Results 1 to 2 of 2
  1. #1
    Join Date
    Jul 2002
    Location
    Houston, TX, USA
    Posts
    1

    Post

    We are wanting to relocate bees that live in a rural apartment renovation, they swarm through one empty window pane...

    We have been given some feedback about bees, swarms, and hives, and "funnel" designs to safely lead them out-of-doors...

    ? should I darken the perimeter of the window pane (do bee go towards light?) to help them find their way?

    Thank You for any helpful info!

  2. #2
    Join Date
    Aug 2002
    Location
    Nehawka, Nebraska USA
    Posts
    45,481

    Post

    There is not really enough information here to know how to help you. The term "swarm" means homeless bees that are looking for a home and I don't think that's what you have. You say they "swarm through one empty window pane" Do you mean that there are a lot of bees coming in and out? Are there just a lot of them in? Is there an entrance to someplace they appear to be living? You can't lead bees anywhere that I know of, but you can stop up entrances with wire screen or hardware cloth (1/8" or less). And you can put a cone up that they can get out but not back in. In a wall, one of the triangular bee escape boards might even work. But now they can't get back in, but they won't go away. They will just cluster on the escape or the cone in a huge beard.

    I'm guessing from your description that this is not a straightforward case of bees in the walls, and that your perception of what the situation is, what can be done and how to do it is probabaly a bit off.

    Probably you should not attempt to do anything with them simply because all of the things I'm going to say still require a good understanding of bee behaviour and adjustments based on how the bees are behaving at that moment. Pressures on bees vary by weather, honey flow, etc.

    I assume you think you have bees living in a building. Part of the question is where in the buidling? If they are in the walls they are probably living between the studs. I have seen them in the attic and they were going in and out of a hole in the soffit (the overhang of the roof). What to do depends on the access you have to the hive, how much damge you can do to their habitaion and how brave you are. I've seldom taken an entire colony from walls or trees (where I actually take all the comb and honey) and not gotten stung a few times.

    Your description that they "swarm through one empty window pane" does not sound like they are simply in the walls.

    Usually the position I'm in is that they are in a large tree that is in someones yard that they don't want damaged, or they are in the walls of someone's house that they don't want damaged. If this is the case I do the following:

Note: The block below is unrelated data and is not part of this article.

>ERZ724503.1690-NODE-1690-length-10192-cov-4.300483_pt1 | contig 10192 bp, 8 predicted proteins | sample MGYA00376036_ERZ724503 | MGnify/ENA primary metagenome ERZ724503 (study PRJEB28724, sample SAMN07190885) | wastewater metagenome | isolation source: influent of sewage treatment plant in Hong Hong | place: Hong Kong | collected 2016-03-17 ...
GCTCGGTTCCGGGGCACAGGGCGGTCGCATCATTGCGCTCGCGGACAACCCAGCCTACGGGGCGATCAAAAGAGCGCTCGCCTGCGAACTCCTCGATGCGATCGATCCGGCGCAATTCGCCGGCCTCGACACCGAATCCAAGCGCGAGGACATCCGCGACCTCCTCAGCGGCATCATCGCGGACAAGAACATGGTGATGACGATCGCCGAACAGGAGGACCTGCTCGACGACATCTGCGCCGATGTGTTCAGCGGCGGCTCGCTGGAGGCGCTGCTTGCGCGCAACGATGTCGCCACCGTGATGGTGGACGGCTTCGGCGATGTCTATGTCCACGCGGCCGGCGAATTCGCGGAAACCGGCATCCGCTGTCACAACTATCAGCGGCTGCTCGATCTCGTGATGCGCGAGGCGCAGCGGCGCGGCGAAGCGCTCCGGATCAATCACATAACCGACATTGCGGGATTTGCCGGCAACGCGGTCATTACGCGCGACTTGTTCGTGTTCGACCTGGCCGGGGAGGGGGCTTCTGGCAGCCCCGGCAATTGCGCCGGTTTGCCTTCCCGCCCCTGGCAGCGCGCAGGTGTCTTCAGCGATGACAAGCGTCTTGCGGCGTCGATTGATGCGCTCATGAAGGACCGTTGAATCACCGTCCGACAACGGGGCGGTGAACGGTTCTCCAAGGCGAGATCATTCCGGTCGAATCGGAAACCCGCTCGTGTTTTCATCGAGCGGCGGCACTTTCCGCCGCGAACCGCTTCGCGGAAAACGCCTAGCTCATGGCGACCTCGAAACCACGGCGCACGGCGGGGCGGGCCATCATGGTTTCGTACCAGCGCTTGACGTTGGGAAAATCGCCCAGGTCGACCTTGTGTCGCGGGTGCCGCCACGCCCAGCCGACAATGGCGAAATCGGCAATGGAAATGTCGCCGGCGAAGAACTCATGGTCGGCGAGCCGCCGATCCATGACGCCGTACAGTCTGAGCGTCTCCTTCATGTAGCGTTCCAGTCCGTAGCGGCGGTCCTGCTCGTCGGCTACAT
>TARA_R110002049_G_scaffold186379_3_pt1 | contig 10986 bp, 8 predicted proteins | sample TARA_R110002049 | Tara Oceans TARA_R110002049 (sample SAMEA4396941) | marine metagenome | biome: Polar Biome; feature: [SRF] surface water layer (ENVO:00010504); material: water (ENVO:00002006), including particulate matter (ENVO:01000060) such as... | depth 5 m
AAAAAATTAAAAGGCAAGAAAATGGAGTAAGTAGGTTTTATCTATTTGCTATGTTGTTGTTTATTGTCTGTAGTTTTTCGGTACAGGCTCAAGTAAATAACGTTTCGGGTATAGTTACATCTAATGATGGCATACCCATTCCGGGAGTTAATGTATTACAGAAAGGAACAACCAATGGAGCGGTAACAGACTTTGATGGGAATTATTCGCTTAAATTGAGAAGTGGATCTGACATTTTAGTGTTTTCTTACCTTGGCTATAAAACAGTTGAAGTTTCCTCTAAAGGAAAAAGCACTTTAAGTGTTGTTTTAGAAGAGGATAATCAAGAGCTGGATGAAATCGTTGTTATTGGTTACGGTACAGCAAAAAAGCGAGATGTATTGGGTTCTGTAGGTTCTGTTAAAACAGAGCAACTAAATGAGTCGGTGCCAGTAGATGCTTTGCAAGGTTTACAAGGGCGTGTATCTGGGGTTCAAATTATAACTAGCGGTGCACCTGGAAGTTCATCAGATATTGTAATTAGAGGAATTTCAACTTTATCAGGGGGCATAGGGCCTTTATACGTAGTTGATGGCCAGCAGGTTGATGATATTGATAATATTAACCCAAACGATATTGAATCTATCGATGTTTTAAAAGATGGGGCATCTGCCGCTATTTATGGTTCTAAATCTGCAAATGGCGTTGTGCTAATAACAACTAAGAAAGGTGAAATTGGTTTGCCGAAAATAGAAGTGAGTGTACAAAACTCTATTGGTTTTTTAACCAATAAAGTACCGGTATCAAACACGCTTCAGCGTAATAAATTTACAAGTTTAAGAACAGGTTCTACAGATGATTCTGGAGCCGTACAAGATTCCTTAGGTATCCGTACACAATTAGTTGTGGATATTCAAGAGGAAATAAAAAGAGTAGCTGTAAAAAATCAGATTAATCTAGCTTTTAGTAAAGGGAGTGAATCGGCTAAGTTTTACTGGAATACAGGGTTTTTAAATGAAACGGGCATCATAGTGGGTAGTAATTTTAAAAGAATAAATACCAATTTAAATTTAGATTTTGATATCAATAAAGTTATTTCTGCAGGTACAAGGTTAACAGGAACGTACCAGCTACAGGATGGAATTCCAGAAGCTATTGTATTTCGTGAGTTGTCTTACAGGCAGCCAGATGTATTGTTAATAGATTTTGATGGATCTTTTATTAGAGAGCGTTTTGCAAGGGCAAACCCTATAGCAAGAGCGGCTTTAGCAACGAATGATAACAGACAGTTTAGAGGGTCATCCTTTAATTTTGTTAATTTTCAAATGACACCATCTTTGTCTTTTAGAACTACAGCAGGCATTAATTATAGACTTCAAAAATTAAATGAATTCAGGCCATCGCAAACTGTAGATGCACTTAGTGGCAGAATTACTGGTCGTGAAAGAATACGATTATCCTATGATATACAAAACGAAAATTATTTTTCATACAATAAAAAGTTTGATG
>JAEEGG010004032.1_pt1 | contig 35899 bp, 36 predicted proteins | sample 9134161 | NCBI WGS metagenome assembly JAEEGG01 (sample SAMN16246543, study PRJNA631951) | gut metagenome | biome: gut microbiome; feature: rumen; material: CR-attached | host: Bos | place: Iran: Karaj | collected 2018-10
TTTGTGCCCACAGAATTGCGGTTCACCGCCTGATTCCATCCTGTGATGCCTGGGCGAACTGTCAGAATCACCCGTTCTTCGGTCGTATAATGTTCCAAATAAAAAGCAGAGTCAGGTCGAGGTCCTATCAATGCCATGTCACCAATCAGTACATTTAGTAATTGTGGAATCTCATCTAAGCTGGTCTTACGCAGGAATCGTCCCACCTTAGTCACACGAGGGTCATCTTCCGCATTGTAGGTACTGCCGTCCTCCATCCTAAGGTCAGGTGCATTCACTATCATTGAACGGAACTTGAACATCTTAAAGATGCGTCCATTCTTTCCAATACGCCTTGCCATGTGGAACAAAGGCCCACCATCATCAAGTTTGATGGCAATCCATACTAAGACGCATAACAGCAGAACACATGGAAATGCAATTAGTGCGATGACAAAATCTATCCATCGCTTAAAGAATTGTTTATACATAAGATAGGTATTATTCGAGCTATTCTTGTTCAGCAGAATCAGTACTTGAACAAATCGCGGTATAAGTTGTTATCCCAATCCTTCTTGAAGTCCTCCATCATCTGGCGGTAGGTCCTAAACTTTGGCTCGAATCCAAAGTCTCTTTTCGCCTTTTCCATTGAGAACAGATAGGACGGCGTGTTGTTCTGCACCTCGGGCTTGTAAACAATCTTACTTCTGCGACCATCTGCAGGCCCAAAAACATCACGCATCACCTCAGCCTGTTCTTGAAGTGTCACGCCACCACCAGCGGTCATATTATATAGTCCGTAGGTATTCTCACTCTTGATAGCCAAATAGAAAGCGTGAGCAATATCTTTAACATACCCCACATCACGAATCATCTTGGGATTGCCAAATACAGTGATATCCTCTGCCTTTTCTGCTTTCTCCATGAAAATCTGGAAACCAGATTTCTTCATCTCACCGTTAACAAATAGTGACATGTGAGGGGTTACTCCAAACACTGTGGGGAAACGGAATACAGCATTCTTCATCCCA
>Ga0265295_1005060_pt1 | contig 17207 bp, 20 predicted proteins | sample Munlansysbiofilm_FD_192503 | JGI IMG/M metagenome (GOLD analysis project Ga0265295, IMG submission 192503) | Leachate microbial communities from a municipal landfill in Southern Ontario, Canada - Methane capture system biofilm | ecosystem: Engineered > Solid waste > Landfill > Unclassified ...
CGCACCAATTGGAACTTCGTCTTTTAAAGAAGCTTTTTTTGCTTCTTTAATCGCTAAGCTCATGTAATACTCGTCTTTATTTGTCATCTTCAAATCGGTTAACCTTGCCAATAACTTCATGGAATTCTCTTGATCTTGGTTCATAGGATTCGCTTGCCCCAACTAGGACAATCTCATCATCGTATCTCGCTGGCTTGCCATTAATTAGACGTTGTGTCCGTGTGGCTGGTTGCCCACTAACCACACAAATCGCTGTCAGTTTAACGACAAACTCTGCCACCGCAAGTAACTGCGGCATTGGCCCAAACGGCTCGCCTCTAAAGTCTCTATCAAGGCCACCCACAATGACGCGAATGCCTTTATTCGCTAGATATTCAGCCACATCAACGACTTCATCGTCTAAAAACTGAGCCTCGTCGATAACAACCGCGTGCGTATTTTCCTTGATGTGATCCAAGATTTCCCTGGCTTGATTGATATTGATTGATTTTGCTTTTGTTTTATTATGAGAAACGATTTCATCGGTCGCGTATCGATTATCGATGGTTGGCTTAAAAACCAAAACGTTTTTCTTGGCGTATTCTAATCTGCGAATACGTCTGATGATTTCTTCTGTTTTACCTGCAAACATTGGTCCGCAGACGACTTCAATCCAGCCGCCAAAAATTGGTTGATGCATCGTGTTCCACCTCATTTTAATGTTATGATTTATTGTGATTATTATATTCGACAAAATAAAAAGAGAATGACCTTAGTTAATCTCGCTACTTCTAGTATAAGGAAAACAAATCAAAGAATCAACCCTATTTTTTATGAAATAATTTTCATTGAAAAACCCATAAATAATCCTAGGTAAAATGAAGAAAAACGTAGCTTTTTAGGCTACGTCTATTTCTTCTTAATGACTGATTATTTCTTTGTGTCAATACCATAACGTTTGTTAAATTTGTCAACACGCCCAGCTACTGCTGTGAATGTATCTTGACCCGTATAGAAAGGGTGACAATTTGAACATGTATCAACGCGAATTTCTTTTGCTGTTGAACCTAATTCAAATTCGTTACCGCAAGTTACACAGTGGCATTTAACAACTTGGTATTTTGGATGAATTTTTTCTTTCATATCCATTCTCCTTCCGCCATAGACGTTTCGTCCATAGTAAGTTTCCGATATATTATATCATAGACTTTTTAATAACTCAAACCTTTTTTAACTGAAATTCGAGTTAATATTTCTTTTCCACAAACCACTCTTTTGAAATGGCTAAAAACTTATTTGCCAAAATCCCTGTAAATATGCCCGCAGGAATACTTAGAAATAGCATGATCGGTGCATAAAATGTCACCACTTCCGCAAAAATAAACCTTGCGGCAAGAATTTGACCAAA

1. Try to remove as many bees as possible to a hive (or an empty hive with a queen) more than a couple of miles away.
    2. Kill the remaining bees in a way that does not poison the honey.
    3. Have the bees rob out the honey.

    To accomplish the removal of the bees, I close up all the entrances I can find except the main one, and this I cover with the funnel. You'll need some chicken-wire-staples or a little staple gun and some wire screen.

    The next problem I often have is the occupants of the house freak out because they have never seen as many bees as are now clustered on their house (or tree). Sometimes they freak out and spray them with raid and the whole thing was a waste of time. I vacum up the bees every afternoon with a shop vac. If you want to speed the process you can remove the cone at night or not even use a cone, just open the entrance up every evening after you sweep up the bees and close it every afternoon after the field force is out. Either way I use a shop vac (or see the bee vac plans) and vacumn them up. I take them to my hive two miles or more away and dump them in there. After a few days of this there will be very few bees left.

    Sulfer smoke will kill bees. You do have to be careful not to catch the house on fire though, but you need to smoke them very heavily. Watch what you're doing so you are not blowing flames.

    You may have to skip the sulfer smoke if you can't figure out how to do it safely, and it is very difficult and requires practice to do it safely.

    Now if the bees are dead or weak enough you put a hive in front of it. Preferably a strong one, but if you have to, you can use the one you started by removing the bees if you wait a few weeks before bringing them back. Hopefuly they will rob out the honey from the house.

    When they are done you can remove the hive to wherever you want it.

    Obviously none of this works with people who are afraid of having bees around their house because for a while, and certainly from the house occupant's perception there will be many more bees around.

    I wish you luck.

Bookmarks

Posting Permissions

  • You may not post new threads
  • You may not post replies
  • You may not post attachments
  • You may not edit your posts
  •  
Ads